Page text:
• Judea was ruled by high priests of the Hasmonean dynasty, descendants of the leaders who had freed the country from Seleucid rule. The Seleucid dynasty (312–64 B.C.E. ) began with Seleucus I, who created an empire from part of the area of southwest Asia that had been controlled by Alexander the Great (356–323 B.C.E. ). Herod's grandfather and father held prominent political offices in Judea and established close relations with the Romans, the unquestioned world power during that time. In 47 B.C.E. , when Roman Emperor Julius Caesar (100—44 B.C.E. ) momentarily settled Palestinian affairs, he seems to have entrusted Herod's father, Antipater, with the effective civil government. Antipater named his eldest son, Phasael, governor of Jerusalem and his second son, Herod, governor of Galilee, where he won favor with the Romans by his success in dealing with hostile military groups. In 46 B.C.E. Herod was appointed governor of Coele-Syria and Samaria by Caesar's representative. But with the death of Caesar and the arrival of the new emperor, Cassius (d. 42 B.C.E. ), Herod quickly dismissed his loyalty to Caesar and won Cassius's favor. He also married Mariamne, a Hasmonean princess and granddaughter of the high priest Hyrcanus II. A Parthian invasion in 40 B.C.E. brought another change: Antigonus, a rival Hasmonean, became king of Judea, and Herod had to flee. He left his family in the fortress of Masada and went to Rome. There, Roman leaders Antony (c. 81–30 B.C.E. ) and Octavian (64 B.C.E. —14 C. E.), the future Augustus, accepted him, and the Senate named him king of Judea.
  • Judea was ruled by high priests of the Hasmonean dynasty, descendants of the leaders who had freed the country from Seleucid rule. The Seleucid dynasty (312–64 B.C.E. ) began with Seleucus I, who created an empire from part of the area of southwest Asia that had been controlled by Alexander the Great (356–323 B.C.E. ). Herod's grandfather and father held prominent political offices in Judea and established close relations with the Romans, the unquestioned world power during that time. In 47 B.C.E. , when Roman Emperor Julius Caesar (100—44 B.C.E. ) momentarily settled Palestinian affairs, he seems to have entrusted Herod's father, Antipater, with the effective civil government. Antipater named his eldest son, Phasael, governor of Jerusalem and his second son, Herod, governor of Galilee, where he won favor with the Romans by his success in dealing with hostile military groups. In 46 B.C.E. Herod was appointed governor of Coele-Syria and Samaria by Caesar's representative. But with the death of Caesar and the arrival of the new emperor, Cassius (d. 42 B.C.E. ), Herod quickly dismissed his loyalty to Caesar and won Cassius's favor. He also married Mariamne, a Hasmonean princess and granddaughter of the high priest Hyrcanus II. A Parthian invasion in 40 B.C.E. brought another change: Antigonus, a rival Hasmonean, became king of Judea, and Herod had to flee. He left his family in the fortress of Masada and went to Rome. There, Roman leaders Antony (c. 81–30 B.C.E. ) and Octavian (64 B.C.E. —14 C. E.), the future Augustus, accepted him, and the Senate named him king of Judea.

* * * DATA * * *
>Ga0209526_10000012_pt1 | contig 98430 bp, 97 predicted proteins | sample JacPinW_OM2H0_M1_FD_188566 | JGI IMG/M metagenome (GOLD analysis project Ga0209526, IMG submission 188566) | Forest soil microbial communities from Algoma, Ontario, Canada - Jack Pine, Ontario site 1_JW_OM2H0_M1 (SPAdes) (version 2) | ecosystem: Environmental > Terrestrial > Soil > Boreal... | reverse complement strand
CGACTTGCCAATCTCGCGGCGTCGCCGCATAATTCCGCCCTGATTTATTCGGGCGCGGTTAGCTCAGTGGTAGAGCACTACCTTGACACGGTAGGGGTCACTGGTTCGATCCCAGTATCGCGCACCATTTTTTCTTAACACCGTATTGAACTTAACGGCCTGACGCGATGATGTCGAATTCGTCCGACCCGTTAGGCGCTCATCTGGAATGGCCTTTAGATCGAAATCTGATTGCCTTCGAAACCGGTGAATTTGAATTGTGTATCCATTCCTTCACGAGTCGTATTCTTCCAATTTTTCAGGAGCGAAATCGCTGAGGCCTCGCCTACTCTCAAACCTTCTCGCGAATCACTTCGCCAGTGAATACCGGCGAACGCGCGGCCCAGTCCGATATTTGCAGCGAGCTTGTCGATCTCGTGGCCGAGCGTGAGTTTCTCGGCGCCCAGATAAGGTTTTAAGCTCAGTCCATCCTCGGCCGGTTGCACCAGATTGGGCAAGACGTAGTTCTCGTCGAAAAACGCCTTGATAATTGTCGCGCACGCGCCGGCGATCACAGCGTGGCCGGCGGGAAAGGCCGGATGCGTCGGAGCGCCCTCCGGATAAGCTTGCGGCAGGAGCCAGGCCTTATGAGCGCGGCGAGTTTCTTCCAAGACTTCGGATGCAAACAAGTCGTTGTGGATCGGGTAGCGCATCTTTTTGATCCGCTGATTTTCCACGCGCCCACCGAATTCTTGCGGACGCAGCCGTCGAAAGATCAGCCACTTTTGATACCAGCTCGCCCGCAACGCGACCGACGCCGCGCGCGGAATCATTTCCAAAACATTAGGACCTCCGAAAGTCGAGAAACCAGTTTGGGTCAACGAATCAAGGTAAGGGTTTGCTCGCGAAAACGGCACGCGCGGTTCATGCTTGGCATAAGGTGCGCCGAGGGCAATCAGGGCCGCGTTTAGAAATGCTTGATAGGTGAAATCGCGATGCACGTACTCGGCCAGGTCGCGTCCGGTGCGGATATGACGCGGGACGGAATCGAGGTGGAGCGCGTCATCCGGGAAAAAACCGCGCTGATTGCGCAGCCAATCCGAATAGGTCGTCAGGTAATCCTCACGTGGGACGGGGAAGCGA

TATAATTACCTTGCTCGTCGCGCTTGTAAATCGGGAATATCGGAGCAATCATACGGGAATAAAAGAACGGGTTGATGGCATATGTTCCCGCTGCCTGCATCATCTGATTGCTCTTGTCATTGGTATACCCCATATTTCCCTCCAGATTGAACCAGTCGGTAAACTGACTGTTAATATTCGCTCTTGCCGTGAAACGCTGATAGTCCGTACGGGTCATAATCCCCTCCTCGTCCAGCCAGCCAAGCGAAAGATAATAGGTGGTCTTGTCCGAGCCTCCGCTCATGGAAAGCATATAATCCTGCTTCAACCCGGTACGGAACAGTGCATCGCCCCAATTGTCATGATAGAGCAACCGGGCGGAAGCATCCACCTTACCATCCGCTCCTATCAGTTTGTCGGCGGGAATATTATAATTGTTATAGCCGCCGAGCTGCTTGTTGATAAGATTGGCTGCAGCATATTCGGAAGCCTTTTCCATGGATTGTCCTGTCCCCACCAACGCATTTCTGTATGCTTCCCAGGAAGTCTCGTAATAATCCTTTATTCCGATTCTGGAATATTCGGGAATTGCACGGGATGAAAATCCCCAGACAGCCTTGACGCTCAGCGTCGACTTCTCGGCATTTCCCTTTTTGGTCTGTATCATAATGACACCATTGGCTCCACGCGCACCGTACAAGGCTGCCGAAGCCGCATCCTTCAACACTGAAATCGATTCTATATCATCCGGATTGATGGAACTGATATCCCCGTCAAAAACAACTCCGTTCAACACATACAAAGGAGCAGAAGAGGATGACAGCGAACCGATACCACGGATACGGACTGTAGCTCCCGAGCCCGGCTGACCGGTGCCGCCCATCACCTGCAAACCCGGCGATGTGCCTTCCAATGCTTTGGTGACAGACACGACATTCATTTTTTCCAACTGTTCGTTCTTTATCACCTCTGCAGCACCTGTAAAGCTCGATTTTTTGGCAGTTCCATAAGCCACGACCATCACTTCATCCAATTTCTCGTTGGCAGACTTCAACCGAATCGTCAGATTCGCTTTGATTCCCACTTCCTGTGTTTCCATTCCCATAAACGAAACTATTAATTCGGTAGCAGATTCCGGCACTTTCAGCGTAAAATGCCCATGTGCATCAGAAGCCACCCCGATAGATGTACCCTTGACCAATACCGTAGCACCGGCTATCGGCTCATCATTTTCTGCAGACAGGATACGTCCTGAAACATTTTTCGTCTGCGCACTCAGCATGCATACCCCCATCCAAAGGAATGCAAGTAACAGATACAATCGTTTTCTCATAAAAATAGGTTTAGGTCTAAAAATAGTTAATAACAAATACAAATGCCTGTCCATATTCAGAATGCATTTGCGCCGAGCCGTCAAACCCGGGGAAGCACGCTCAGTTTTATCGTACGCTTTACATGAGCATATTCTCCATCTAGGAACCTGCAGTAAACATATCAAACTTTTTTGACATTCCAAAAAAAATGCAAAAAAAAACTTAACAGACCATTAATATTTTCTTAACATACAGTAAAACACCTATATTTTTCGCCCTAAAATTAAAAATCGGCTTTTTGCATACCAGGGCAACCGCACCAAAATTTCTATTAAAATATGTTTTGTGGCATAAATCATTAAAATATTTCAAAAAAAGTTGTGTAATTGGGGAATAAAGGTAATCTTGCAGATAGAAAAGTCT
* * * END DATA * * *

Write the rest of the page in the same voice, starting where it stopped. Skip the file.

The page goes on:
• Transcript

    • 1. Lesson 3:“Unto You is Born . . . a Saviour”
      Baybrook Ward Gospel Doctrine Class 2011
    • 2. Mary, the Mother of Jesus
      Luke 1:26-56, Matthew 1:18-25
      Mary and Joseph
      • Matthew 1:18-19
      • 3. Matthew 1:20-25
      • 4. Joseph’s Predicament
    • Jesus Christ is Born
    • No Room at the Inn
    • 9. Birth of Jesus Christ
    • 10. Birth of Jesus Christ
    • 11. Announcement of Christ’s Birth
    • 12. Announcement of Christ’s Birth
    • “Wise Men from the East”
      • Matthew 2:1-2
      • 17. Matthew 2:11
      • 18. “young child”
    • King Herod I
      • King Herod I
      • 19. High Priest from Hasmonean dynasty
      • 20. Father, Antipater appointed leader of Judean civil government
      • 21. Brother, Phasael was governor of Jerusalem
      • 22. Appointed governor of Galilee
      • 23. Elected “King of the Jews” in year 40 B.C.
    • King Herod I
      • Matthew 2:3-6, 13
      • 24. Matthew 2:2, 6
    • Flight
      John the Baptist
      • Joseph Smith (Matt. 23:35)
      • 25. Matthew 2:13-15
      • 26. Matthew 2:19-23
    • Boy Jesus Teaches in Temple
    • 27. Childhood of Jesus
    • 28. Jesus and His Mother
    • 29. Youthful Preparation
      Passover feast